"Ce ne sont pas des mots."

Translation:These are not words.

March 14, 2013

22 Comments


https://www.duolingo.com/CTrinity

Very existential. Very Magritte.

June 12, 2013

https://www.duolingo.com/Lechuza-chouette

Nom d'une pipe!

July 12, 2013

https://www.duolingo.com/Sitesurf

Variant (out of Magritte's work) : Nom d'un chien !

July 13, 2013

https://www.duolingo.com/michiethefishie

I am missing the point of using "Ce" instead of "Ces", since we use "sont" instead of "est. Can anyone help?

April 18, 2013

https://www.duolingo.com/Sitesurf

"Ce sont" is the plural of "c'est" - ce does not change the verb form (neutral). What changes the conjugation is the following noun: if singular, you use "c'est"; if plural, you use "ce sont".

  • ce n'est pas un mot, c'est un cri
  • ce ne sont pas des mots, ce sont des cris.
April 18, 2013

https://www.duolingo.com/bstephens

why no de instead of des after pas? I always thought pas is followed by de.

March 24, 2013

https://www.duolingo.com/Sitesurf

Generally, negative forms are made with "ne... pas" or "ne... plus", whatever the rest of the sentence.

March 24, 2013

https://www.duolingo.com/cllay

He means that as metioned in another sentence, in a negative sentence, "des" should be replaced by "de", and this sentence should be written as "Ce ne sont pas de mots."

April 27, 2013

https://www.duolingo.com/Sitesurf

OK, the rule of "des" becoming "de" is when the noun is an object:

  • il dit des mots -- il ne dit pas de mots.

In this case, with verb "ĂȘtre", the function of "mots" in the sentence is not that of an object, but of an attribute.

So "des" is simply the plural of "un":

  • c'est un mot (affirmative, singular) -- ce n'est pas un mot (negative, singular)
  • ce sont des mots (affirmative, singular) -- ce ne sont pas des mots (negative, plural)
April 27, 2013

https://www.duolingo.com/lpacker

So the object of the sentence is "these" which is a pronoun, and thus does not qualify for the "de" instead of "des" rule in a negative sentence. Is that about right?

July 14, 2013

https://www.duolingo.com/Sitesurf

Look at the singular: "ce n'est pas un mot"

now the plural: "ce ne sont pas des mots" - "des" is just the plural of "un"

Now add an adjective: "ce ne sont pas de vains mots" - "des" has become "de" because of the adjective.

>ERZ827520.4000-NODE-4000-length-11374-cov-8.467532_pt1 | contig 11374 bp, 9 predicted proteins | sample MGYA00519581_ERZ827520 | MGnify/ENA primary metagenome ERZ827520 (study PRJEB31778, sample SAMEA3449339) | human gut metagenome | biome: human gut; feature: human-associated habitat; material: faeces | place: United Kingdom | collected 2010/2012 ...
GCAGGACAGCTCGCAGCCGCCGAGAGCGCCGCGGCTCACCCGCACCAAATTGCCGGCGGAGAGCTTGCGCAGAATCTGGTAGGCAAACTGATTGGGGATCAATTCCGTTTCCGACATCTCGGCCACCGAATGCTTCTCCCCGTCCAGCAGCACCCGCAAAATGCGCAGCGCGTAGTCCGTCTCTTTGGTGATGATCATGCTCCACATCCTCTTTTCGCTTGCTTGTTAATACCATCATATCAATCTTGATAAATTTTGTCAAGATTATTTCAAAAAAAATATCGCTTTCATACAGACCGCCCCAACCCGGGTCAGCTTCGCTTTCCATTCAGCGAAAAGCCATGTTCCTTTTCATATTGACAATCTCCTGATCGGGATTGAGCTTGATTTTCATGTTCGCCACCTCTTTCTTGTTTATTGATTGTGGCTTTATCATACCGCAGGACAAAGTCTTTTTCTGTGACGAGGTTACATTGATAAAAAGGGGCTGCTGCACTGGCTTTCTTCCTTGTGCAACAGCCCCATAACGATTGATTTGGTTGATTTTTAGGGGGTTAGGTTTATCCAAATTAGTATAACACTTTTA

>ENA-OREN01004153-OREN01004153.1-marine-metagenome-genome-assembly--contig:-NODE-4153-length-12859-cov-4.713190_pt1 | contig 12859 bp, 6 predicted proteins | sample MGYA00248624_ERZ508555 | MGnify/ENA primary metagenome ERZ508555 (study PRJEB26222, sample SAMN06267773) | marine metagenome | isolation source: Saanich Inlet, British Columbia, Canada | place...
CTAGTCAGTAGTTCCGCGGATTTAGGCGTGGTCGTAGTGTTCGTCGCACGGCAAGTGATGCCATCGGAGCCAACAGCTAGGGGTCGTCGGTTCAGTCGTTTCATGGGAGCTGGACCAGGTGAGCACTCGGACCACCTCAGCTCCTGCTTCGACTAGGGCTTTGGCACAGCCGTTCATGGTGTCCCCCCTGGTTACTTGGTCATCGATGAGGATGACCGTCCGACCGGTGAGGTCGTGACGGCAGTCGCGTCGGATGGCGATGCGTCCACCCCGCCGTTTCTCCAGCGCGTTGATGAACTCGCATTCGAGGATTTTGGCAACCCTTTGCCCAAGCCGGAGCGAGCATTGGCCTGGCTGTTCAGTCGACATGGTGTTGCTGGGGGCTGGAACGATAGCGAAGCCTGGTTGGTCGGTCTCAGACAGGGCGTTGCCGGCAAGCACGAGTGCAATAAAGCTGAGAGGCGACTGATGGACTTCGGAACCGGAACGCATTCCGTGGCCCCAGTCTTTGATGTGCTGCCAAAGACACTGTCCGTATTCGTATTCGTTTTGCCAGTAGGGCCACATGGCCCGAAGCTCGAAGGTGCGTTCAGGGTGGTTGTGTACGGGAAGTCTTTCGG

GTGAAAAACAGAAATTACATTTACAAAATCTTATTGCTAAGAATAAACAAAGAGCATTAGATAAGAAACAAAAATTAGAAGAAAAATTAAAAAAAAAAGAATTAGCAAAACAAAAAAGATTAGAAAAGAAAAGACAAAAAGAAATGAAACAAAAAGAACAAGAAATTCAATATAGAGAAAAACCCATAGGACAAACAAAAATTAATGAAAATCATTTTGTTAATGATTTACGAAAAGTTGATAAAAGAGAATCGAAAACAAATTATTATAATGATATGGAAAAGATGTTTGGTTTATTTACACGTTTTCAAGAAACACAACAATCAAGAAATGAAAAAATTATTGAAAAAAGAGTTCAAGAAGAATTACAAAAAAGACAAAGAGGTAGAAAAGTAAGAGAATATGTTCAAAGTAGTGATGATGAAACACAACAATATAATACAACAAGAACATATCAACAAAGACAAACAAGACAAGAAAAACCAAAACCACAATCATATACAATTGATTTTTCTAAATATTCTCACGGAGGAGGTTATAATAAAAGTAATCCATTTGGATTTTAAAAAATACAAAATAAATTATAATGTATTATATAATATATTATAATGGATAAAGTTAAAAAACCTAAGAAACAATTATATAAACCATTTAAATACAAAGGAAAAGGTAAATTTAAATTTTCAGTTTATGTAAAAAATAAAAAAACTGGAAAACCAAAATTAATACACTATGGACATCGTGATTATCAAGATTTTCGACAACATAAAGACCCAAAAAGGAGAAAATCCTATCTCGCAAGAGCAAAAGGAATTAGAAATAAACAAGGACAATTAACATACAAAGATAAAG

Now let's make it positive: "ce sont des mots", then "ce sont de vains mots".

You can see now that the fact that the sentence is negative has no effect on the article.

OK ?

July 15, 2013

https://www.duolingo.com/shrinkdad

To answer the query that 'these' is the object. Unfortunately not. The sentence has no object. In sentences like these, conjugated with 'to be', what looks like the object (mots) I guess are called 'attributes' in french, but in english I was taught they were called 'subjective completions'.

January 10, 2014

https://www.duolingo.com/WeiDeTaiwan

Thanks Sitesurf, this really helps ! because my textbook said the negative sentence change des into de ! :D

November 22, 2013

https://www.duolingo.com/willijanb

shrinkdad, thank you for explaining what an attribute is!! I was really struggling to understand Sitesurf's post, until finally I came back and reread this discussion. Now I think I get it.

April 9, 2014

https://www.duolingo.com/OliJn

why is "they are not words" not correct?

March 14, 2013

https://www.duolingo.com/Sitesurf

because "this/that/these/those" have to be translated with a demonstrative adjective or pronoun.

March 16, 2013

https://www.duolingo.com/willijanb

So, if you wanted to say "These are not the words," it would be "Ce ne sont pas les mots?"

April 4, 2014

https://www.duolingo.com/WeiDeTaiwan

Sure!

April 4, 2014

https://www.duolingo.com/conradsara

I looked this translation up, on google, "These are not some words" There were ten, count them ten, times that was used on the entire internet. And there were more words in the sentences EVERY time. It is basically a phrase in a sentence.

August 12, 2014

https://www.duolingo.com/blas_

why "Ce" and not "Ces"?

October 14, 2014

https://www.duolingo.com/shrinkdad

It's idiomatic. 'C'est' becomes 'Ce sont' when referring to several things.

October 14, 2014

https://www.duolingo.com/Sitesurf

"ces" is only the plural demonstrative adjective, followed by a plural noun: ces enfants = these children.

October 14, 2014
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